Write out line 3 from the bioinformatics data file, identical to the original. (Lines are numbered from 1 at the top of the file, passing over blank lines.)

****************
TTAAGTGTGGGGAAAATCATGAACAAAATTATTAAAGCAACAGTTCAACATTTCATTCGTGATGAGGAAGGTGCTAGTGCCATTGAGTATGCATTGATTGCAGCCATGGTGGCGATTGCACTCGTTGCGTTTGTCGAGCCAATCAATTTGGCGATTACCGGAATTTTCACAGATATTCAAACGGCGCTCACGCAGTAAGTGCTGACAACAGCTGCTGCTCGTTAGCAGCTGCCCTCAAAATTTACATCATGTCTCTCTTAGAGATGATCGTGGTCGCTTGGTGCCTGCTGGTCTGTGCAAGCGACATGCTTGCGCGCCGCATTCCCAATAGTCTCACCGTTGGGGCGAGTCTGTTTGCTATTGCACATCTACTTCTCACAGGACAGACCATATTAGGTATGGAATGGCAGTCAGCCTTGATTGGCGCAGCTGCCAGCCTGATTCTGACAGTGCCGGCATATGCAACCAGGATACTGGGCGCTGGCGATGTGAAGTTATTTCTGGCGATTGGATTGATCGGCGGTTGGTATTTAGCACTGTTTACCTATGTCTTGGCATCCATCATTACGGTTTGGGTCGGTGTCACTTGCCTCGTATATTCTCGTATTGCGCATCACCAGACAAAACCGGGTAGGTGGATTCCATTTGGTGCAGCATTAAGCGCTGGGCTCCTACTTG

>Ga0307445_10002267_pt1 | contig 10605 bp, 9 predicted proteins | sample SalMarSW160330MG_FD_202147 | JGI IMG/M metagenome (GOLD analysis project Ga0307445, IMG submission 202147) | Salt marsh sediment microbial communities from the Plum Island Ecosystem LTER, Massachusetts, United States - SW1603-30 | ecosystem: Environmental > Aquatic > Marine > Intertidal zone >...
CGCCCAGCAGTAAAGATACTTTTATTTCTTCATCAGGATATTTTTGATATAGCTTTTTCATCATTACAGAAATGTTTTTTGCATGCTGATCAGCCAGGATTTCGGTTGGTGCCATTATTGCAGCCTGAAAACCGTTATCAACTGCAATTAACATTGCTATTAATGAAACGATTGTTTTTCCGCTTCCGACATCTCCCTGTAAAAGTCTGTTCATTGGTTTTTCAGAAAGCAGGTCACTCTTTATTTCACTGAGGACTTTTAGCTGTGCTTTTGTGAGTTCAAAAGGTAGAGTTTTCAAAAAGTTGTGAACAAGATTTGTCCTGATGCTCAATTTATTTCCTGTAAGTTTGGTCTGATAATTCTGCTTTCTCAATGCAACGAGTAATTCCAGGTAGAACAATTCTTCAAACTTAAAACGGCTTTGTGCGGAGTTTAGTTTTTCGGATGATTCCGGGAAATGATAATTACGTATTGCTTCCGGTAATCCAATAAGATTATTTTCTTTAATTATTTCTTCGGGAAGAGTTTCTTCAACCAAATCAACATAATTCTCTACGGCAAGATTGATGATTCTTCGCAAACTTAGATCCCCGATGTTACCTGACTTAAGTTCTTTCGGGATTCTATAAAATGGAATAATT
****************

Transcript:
CGCCCAGCAGTAAAGATACTTTTATTTCTTCATCAGGATATTTTTGATATAGCTTTTTCATCATTACAGAAATGTTTTTTGCATGCTGATCAGCCAGGATTTCGGTTGGTGCCATTATTGCAGCCTGAAAACCGTTATCAACTGCAATTAACATTGCTATTAATGAAACGATTGTTTTTCCGCTTCCGACATCTCCCTGTAAAAGTCTGTTCATTGGTTTTTCAGAAAGCAGGTCACTCTTTATTTCACTGAGGACTTTTAGCTGTGCTTTTGTGAGTTCAAAAGGTAGAGTTTTCAAAAAGTTGTGAACAAGATTTGTCCTGATGCTCAATTTATTTCCTGTAAGTTTGGTCTGATAATTCTGCTTTCTCAATGCAACGAGTAATTCCAGGTAGAACAATTCTTCAAACTTAAAACGGCTTTGTGCGGAGTTTAGTTTTTCGGATGATTCCGGGAAATGATAATTACGTATTGCTTCCGGTAATCCAATAAGATTATTTTCTTTAATTATTTCTTCGGGAAGAGTTTCTTCAACCAAATCAACATAATTCTCTACGGCAAGATTGATGATTCTTCGCAAACTTAGATCCCCGATGTTACCTGACTTAAGTTCTTTCGGGATTCTATAAAATGGAATAATT